The trailblazing scale-up transforming the lives of people with Parkinson’s
Around 1600 patients living with Parkinson’s are currently benefiting from an innovative therapeutic wearable medical device developed by a scale-up company.
Lucy Jung co-founded Charco Neurotech in 2019, whilst taking part in the third cohort of the Medtech SuperConnector programme. She is now CEO of the company.
Charco’s CUE1 device attaches to the chest via a medical adhesive, where it delivers vibrotactile stimulation and cueing to alleviate symptoms including slowness, stiffness, and freezing of gait, resulting in improved movement and overall quality of life.
The results of pilot studies and the experiences of some 1600 patients using the device has shown quite startling improvement in some cases, leading to national media coverage in the BBC, ITV, The Times and Daily Mail. While hugely encouraging, Lucy cautions that the effect varies from patient to patient and stresses the importance of remaining humble.
“We have quite a strong philosophy at Charco as a company, which is not over-promising – just sharing the data and letting people make a decision.”
The company has raised over $10 million in investment and has begun clinical trials, working in partnership with hospitals such as Addenbrooke’s in Cambridge.
Unlocking therapeutic potential
Parkinson’s is a progressive disorder, marked by symptoms such as tremor, bradykinesia (slow movement) and rigidity, which can make everyday tasks difficult.
The esteemed 19th century neurologist Professor Jean-Martin Charcot first noticed that patients’ symptoms showed some improvement with certain types of vibration, for example after riding in a carriage.
Inspired by these early observations from the literature, Lucy first started thinking about ways to exploit this phenomenon in around 2014, when she was studying for a Masters in Innovation Design Engineering at Imperial College London and Royal College of Art.
“People often ask: ‘what is it that’s so special about Charco, how are we making this happen’ and I think it’s just working really closely with the community, coupled with a fast iteration speed. There are different elements we’re combining both to increase the efficacy but also to enhance the usability side of the things. Adherence comes from the efficacy, but people have to want to use the device: it needs to be comfortable and easy for them to use, which is particularly important in Parkinson’s. Simplicity is key and we found potential users wanted the tactile feeling of a single button to activate it. We had many prototypes because the exact feel of that click wasn’t quite right!”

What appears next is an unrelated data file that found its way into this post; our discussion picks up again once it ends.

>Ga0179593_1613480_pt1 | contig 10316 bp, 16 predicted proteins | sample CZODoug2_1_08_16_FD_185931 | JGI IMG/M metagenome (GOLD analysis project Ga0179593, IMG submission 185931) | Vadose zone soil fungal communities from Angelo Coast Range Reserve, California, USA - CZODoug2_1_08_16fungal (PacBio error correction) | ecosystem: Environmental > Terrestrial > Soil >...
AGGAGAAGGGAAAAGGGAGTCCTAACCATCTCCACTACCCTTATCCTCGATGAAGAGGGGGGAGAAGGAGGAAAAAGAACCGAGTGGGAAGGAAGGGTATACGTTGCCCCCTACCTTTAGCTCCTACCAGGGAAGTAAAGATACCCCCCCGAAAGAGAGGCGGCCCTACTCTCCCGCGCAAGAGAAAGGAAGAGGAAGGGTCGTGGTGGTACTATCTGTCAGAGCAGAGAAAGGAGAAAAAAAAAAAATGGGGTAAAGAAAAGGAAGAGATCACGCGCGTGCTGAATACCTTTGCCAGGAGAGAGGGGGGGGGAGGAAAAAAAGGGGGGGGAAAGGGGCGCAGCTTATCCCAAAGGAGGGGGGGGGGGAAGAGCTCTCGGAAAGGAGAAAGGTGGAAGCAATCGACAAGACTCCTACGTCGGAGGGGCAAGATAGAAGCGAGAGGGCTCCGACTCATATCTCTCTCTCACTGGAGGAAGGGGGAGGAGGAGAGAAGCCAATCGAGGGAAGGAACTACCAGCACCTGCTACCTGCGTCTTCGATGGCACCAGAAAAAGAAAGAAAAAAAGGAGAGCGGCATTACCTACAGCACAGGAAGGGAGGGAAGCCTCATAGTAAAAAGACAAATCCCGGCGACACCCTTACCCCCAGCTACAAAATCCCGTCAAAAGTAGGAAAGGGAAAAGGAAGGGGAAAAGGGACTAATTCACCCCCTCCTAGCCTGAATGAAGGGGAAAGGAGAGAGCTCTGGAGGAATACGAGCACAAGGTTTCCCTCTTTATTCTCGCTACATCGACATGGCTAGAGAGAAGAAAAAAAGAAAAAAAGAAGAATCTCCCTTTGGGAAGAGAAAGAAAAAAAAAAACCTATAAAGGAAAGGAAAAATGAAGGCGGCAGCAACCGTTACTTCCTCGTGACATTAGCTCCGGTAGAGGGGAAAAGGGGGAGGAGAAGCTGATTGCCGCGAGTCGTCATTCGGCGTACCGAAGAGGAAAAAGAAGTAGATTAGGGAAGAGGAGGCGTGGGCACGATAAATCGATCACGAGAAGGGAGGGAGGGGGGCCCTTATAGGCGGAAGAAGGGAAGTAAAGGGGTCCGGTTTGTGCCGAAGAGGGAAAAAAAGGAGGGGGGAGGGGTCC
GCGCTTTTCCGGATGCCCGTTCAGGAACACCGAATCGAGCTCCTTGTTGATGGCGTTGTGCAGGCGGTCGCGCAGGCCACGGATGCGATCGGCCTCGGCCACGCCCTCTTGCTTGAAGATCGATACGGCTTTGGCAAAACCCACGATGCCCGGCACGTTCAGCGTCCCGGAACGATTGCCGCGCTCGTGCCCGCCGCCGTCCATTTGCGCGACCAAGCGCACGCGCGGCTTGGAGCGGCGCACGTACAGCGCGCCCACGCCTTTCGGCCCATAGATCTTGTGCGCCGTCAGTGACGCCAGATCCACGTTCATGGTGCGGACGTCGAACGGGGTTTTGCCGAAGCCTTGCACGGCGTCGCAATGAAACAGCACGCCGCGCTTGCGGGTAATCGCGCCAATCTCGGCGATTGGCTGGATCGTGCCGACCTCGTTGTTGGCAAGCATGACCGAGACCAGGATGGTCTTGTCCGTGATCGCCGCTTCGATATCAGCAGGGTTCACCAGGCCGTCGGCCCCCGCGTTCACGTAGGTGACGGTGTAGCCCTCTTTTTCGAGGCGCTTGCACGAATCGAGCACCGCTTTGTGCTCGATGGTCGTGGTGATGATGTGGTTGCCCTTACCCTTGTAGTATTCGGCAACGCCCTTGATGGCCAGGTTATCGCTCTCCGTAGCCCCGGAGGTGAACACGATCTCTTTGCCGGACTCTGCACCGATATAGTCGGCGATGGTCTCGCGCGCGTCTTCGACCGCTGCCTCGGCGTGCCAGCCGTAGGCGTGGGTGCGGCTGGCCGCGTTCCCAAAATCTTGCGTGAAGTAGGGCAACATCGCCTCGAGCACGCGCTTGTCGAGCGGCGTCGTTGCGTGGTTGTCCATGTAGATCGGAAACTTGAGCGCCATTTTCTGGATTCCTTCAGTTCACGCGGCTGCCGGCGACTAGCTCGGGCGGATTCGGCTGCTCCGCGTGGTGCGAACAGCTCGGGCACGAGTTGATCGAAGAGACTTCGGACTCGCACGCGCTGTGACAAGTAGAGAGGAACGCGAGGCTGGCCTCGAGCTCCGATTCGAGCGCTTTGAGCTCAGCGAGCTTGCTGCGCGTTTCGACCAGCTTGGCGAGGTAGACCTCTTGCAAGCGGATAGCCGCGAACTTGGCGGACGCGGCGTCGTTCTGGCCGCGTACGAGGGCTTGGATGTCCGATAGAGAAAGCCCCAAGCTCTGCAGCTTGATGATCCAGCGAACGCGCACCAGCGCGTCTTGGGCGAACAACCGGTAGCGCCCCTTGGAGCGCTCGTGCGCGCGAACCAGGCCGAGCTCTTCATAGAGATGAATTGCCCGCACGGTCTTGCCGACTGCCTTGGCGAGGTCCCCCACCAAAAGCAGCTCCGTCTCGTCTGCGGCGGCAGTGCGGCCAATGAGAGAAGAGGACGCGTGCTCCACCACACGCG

Lucy recalls one particularly memorable individual experience, that of a man who was essentially confined to a wheelchair because his stiffness and movement impairment was so severe. After a period of using the CUE1, he was able to get back on his feet, and by all accounts, walking faster than his nurse (as this video testifies).
In 2021 Charco Neurotech raised $10m from a consortium of investors (thought to be the largest seed financing round that year in Europe for a health technology device). The company now employs 33 full time staff.
Addenbrookes is using the CUE1 device as part of a project to improve the care provided to people with Parkinson’s in the hospital. Hopefully patients using the CUE1 will be able to recover mobility and ultimately be discharged home more quickly.
It’s been a rollercoaster journey for Charco Neurotech and Lucy herself, however, she attributes the solid foundations provided by the Medtech SuperConnector for their success.
“MTSC was so important because it helped to set the direction of the company early on. Having the fundamentals like health-economic analysis, how to approach clinical trials, which data we should be looking into, all helped us to think strategically.
“The value of the seed fund we received from MTSC, at the time was really substantial and helped us to get a working prototype ready. I cannot emphasise enough how helpful the MTSC was.”
With Parkinson’s Disease cases on the rise across the world, and no universal cure in sight, it’s encouraging to know that there are options to help these people and their families live a more fulfilling life.
“Adherence comes from the efficacy, but people have to want to use the device: it needs to be comfortable and easy for them to use, which is particularly important in Parkinson’s. Simplicity is key and we found potential users wanted the tactile feeling of a single button to activate it. We had many prototypes because the exact feel of that click wasn’t quite right!”
Lucy Jung, CEO of Charco